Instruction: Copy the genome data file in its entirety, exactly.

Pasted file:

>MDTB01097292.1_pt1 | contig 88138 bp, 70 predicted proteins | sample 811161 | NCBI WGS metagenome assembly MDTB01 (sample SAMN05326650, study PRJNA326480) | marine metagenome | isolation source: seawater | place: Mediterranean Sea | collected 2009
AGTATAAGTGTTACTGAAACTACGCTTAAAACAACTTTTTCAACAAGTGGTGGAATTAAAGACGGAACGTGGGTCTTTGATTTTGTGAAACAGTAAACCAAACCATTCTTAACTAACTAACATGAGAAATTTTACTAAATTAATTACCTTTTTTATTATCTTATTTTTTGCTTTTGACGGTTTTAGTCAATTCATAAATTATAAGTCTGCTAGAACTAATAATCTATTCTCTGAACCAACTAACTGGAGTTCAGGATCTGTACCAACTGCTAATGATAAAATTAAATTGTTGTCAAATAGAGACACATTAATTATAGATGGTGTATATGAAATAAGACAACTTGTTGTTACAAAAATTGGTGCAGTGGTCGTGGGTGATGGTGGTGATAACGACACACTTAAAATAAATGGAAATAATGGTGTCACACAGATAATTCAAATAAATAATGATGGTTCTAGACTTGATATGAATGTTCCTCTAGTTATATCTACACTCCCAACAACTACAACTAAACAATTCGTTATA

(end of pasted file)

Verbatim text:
>MDTB01097292.1_pt1 | contig 88138 bp, 70 predicted proteins | sample 811161 | NCBI WGS metagenome assembly MDTB01 (sample SAMN05326650, study PRJNA326480) | marine metagenome | isolation source: seawater | place: Mediterranean Sea | collected 2009
AGTATAAGTGTTACTGAAACTACGCTTAAAACAACTTTTTCAACAAGTGGTGGAATTAAAGACGGAACGTGGGTCTTTGATTTTGTGAAACAGTAAACCAAACCATTCTTAACTAACTAACATGAGAAATTTTACTAAATTAATTACCTTTTTTATTATCTTATTTTTTGCTTTTGACGGTTTTAGTCAATTCATAAATTATAAGTCTGCTAGAACTAATAATCTATTCTCTGAACCAACTAACTGGAGTTCAGGATCTGTACCAACTGCTAATGATAAAATTAAATTGTTGTCAAATAGAGACACATTAATTATAGATGGTGTATATGAAATAAGACAACTTGTTGTTACAAAAATTGGTGCAGTGGTCGTGGGTGATGGTGGTGATAACGACACACTTAAAATAAATGGAAATAATGGTGTCACACAGATAATTCAAATAAATAATGATGGTTCTAGACTTGATATGAATGTTCCTCTAGTTATATCTACACTCCCAACAACTACAACTAAACAATTCGTTATA